2019 is coming to a close in little more than a month. It's been a long, difficult year for a lot of reasons, but I also had a sort-of plan for what these last couple of months would be like - a plan that kind of fell away when school finally finished. The survival mode of senior year was there (soul-crushing, of course), and then just gone. Despite the difficulties, it was also a year of creativity for me, or at least the first six months. I accomplished things that were grandly outside the box of what I thought I could do. I thought this last portion of the year would be about the next step, whether that be strictly career-oriented or spending time cultivating my interests.
But really? I spend most of my time going to work part-time at the same job I had in school and scrolling through social media. Occasionally, I make time to read or color, but I'm no longer pushing myself to create the way I was months ago. Part of it is definitely burnout and simply enjoying my life without homework, studying, exams, and Canvas - but at some point it has to let up. I have to make that happen.
I've been in quite a dry spell, creatively. It's easy to blame myself and call it laziness, but I think the problem is that I'm just feeling stagnant. Stifled. I still carry around my poetry notebook with me everywhere in hopes I might feel inspired or find a moment to write. Engaging in any kind of work is a choice, even if it's your passion. And sometimes, that choice can feel impossible to make, like a roadblock. It's easier to walk away.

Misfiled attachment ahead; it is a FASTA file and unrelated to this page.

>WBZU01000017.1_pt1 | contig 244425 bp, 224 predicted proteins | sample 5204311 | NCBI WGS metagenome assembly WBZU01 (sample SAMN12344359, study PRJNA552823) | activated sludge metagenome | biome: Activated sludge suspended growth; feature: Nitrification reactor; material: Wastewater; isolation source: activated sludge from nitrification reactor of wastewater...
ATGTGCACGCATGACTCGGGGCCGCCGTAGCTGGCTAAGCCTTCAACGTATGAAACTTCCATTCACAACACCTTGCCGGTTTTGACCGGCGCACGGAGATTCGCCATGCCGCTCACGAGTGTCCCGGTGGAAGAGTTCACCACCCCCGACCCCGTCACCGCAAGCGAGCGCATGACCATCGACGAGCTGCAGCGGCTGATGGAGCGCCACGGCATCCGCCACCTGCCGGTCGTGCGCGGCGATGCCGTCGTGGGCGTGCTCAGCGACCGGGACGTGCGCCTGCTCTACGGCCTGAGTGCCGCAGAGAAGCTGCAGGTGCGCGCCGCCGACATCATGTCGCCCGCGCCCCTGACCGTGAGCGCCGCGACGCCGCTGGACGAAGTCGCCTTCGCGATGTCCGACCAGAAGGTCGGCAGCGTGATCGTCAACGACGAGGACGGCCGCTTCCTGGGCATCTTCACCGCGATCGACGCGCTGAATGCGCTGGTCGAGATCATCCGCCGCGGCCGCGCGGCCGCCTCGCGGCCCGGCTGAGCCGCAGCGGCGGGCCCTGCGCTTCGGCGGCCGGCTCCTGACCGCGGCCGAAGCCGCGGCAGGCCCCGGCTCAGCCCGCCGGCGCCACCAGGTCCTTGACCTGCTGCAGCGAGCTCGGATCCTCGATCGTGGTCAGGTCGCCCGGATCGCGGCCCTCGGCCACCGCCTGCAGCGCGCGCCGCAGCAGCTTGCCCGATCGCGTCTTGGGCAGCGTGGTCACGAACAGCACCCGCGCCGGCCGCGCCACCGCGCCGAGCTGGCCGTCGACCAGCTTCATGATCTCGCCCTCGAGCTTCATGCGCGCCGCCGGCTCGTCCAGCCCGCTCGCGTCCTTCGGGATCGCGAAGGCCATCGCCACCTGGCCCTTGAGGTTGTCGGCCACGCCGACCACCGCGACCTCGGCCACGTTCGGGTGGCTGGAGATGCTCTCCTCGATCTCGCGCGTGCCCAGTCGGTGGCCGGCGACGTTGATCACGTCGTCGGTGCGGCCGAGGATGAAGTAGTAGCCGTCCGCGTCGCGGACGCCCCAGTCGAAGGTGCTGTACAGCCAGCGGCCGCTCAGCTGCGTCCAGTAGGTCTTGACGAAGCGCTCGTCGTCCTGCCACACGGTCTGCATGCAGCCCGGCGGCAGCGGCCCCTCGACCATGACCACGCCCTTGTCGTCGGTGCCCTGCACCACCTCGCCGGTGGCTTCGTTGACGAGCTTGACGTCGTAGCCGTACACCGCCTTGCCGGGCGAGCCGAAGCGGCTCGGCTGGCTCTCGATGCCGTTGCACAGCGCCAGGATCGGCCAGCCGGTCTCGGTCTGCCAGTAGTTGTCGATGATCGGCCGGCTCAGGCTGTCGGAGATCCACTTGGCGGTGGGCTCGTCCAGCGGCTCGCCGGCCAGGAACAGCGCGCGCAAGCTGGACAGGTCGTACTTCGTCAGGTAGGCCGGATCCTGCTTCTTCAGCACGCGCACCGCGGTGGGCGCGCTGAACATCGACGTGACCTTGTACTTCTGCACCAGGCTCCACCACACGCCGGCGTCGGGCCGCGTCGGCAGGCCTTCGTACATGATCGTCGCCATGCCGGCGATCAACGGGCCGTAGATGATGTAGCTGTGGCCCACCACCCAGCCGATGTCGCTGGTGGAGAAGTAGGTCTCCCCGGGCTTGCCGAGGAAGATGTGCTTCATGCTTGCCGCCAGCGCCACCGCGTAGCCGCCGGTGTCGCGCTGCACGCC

Mental resistance might be the hardest sort. No one else is inside your head to hold you accountable. Our ego presents a great challenge when it wants to protect us, and fear can have us paralyzed and turning away faster than most things.
I often feel overwhelmed just considering making notes on a possible project. My pen becomes a thousand pounds. My mind swims in a million other directions. What was I thinking about again? This is too hard. There's always something more interesting. There's always tomorrow. That fear comes from knowing success is hardly ever immediate, and if I choose to begin something, it will be an investment. Just the act of imagining and exploring something seems too much if I know it won't come out perfect the first time (which never happens, as we all know). And in that moment, I'm standing in my own way.
The number one cure for this paralysis and self-sabotage is momentum. Get going. Start something. Finish something. Tell someone your plans, so you have an accountability partner. Make a list. Start a clean page, or halfway down an old one, if the stark lines make you anxious. Get excited again - and soon enough, you'll remember why you loved it in the first place. Creative work can be unforgiving in the physical world, daunting and oft-overlooked. But that rush of exaltation, maybe euphoria, of watching your own work come together is one of the greatest feelings. A new decade is coming, but let's not wait.